The CDC advises us to “Wear the most protective mask you can that fits well and that you will wear consistently.” And it further states, “Wearing a well-fitted mask along with vaccination, self-testing, and physical distancing, helps protect you and others by reducing the chance of spreading COVID-19.”

Wherever we read of the effectiveness of masks, note that it is always mentioned in conjunction with other protective measures. That is because, masks, on their own, are not sufficient protection. It has never been proven that masks are effective to prevent infection. Every reference to masks has a qualifier such as “tightly fitting”or a comparison of the fabric or weave or construction (N95 KN95 medical masks). One of the most troubling pieces of guidance offered is for people with hearing disabilities to wear a “clear mask.” We’ve always been warned not to put plastic over our heads. This is the same, unless there are breathable parts of the mask where air can enter. But do they not get the point that it is not the hearing challenged person who needs to wear a clear mask? They need to lip read others and they cannot do this if other people are wearing masks.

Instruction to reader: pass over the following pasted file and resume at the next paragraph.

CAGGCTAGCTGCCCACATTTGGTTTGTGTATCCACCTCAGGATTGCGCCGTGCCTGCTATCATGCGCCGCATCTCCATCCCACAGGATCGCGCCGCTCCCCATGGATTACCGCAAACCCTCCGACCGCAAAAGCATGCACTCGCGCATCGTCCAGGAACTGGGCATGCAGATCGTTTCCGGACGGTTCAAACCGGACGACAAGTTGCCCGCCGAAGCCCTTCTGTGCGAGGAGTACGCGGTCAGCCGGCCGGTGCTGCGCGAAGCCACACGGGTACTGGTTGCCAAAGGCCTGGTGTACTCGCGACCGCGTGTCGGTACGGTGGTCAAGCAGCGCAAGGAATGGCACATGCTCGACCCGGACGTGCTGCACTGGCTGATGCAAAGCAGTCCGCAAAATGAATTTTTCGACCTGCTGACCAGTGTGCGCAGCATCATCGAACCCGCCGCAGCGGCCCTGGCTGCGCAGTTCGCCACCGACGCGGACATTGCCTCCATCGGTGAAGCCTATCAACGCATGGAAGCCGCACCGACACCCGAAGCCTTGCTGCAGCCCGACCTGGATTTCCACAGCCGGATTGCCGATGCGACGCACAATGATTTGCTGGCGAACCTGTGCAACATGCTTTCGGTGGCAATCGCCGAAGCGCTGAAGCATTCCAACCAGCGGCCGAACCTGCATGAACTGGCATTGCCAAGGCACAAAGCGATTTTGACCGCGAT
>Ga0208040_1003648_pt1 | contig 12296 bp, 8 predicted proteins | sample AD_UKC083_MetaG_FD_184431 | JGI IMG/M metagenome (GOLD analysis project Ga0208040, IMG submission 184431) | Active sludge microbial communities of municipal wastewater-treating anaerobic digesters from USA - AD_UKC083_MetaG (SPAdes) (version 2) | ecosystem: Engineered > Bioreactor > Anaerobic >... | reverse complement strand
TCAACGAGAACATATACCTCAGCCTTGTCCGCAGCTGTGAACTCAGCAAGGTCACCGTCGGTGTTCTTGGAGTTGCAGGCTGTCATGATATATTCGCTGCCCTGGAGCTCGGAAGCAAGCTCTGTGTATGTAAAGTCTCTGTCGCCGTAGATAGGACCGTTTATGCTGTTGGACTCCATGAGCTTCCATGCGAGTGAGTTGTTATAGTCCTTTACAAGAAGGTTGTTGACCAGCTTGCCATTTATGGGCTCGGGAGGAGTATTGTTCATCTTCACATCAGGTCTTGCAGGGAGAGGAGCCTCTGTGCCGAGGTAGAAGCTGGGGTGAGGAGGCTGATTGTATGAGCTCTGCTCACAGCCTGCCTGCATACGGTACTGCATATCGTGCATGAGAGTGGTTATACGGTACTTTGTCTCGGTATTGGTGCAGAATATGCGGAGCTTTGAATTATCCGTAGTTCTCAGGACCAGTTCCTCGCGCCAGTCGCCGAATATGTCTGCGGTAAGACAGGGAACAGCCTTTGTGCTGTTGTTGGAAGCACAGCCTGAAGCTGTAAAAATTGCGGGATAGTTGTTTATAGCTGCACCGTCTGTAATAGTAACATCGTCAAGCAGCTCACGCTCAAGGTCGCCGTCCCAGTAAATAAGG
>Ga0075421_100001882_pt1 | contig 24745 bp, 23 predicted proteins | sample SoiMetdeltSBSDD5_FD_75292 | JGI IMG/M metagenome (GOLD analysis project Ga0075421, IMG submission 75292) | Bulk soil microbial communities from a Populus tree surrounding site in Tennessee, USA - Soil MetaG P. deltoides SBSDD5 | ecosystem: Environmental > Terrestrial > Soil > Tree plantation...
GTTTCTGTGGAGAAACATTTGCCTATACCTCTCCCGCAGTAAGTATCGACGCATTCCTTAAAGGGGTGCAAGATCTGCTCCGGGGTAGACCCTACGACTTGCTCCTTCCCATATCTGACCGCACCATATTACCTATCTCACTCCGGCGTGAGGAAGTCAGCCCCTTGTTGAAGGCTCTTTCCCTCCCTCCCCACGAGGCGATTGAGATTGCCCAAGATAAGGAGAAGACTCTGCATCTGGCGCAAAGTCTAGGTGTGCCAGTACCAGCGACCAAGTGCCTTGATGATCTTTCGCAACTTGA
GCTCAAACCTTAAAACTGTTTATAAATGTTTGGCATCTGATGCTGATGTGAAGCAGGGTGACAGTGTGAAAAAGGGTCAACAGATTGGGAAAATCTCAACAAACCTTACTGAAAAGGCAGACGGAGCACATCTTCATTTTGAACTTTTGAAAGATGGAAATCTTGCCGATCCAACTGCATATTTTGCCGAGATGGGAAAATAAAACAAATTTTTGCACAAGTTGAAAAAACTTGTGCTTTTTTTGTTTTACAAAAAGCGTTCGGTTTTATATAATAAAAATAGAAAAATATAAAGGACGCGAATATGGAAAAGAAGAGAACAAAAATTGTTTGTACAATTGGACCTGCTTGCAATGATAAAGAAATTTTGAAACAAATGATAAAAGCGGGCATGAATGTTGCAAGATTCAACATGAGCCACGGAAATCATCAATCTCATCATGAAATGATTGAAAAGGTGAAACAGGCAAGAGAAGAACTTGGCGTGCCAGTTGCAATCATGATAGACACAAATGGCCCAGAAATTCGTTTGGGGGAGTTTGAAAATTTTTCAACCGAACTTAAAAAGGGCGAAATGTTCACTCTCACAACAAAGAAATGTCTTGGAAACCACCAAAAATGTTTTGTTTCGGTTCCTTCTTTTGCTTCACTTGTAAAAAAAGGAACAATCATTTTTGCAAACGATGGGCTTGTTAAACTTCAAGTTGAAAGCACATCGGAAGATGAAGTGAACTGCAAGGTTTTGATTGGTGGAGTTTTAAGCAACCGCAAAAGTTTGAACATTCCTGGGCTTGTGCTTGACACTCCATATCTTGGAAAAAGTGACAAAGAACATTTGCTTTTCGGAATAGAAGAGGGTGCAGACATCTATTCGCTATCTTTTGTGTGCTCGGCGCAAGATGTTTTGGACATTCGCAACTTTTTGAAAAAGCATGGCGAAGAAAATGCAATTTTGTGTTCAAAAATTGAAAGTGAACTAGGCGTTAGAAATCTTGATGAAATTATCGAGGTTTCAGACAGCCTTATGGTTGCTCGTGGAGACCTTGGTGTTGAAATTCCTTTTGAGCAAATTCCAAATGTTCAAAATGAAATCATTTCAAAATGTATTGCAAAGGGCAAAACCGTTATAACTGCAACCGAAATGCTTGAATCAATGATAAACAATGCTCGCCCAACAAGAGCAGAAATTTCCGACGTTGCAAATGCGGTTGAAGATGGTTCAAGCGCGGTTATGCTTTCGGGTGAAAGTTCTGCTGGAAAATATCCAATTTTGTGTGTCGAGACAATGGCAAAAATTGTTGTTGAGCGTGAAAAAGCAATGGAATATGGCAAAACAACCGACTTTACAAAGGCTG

The CDC website goes on to say, “Masks and respirators are effective at reducing transmission of SARS-CoV-2, the virus that causes COVID-19, when worn consistently and correctly.” Medical staff have to be trained to put on their masks, and they have masks that are rated for higher protectiveness. Masks prevent droplets from escaping, so, in the case of surgery, I would want my surgeon to wear a high quality mask.

I looked at an article referenced on the CDC site entitled, An evidence review of face masks against COVID-19. The authors claim to have synthesized the relevant information and conclude that “The preponderance of evidence indicates that mask wearing reduces transmissibility per contact by reducing transmission of infected respiratory particles in both laboratory and clinical contexts.” Preponderance of evidence in a court of law means that there is a greater than 50% chance that the claim is true. Another research article referenced on the site states this result: A total of 3030 participants were randomly assigned to the recommendation to wear masks, and 2994 were assigned to control; 4862 completed the study. Infection with SARS-CoV-2 occurred in 42 participants recommended masks (1.8%) and 53 control participants (2.1%).

Another article listed on the CDC site concerning masks states, There is moderate certainty evidence that wearing a mask probably makes little or no difference to the outcome of laboratory-confirmed influenza compared to not wearing a mask (RR 0.91, 95% CI 0.66 to 1.26; 6 trials; 3005 participants). This is the “preponderous” evidence we have. It makes little or no difference. The “little” might tip us above the 50% threshold of evidence of truth.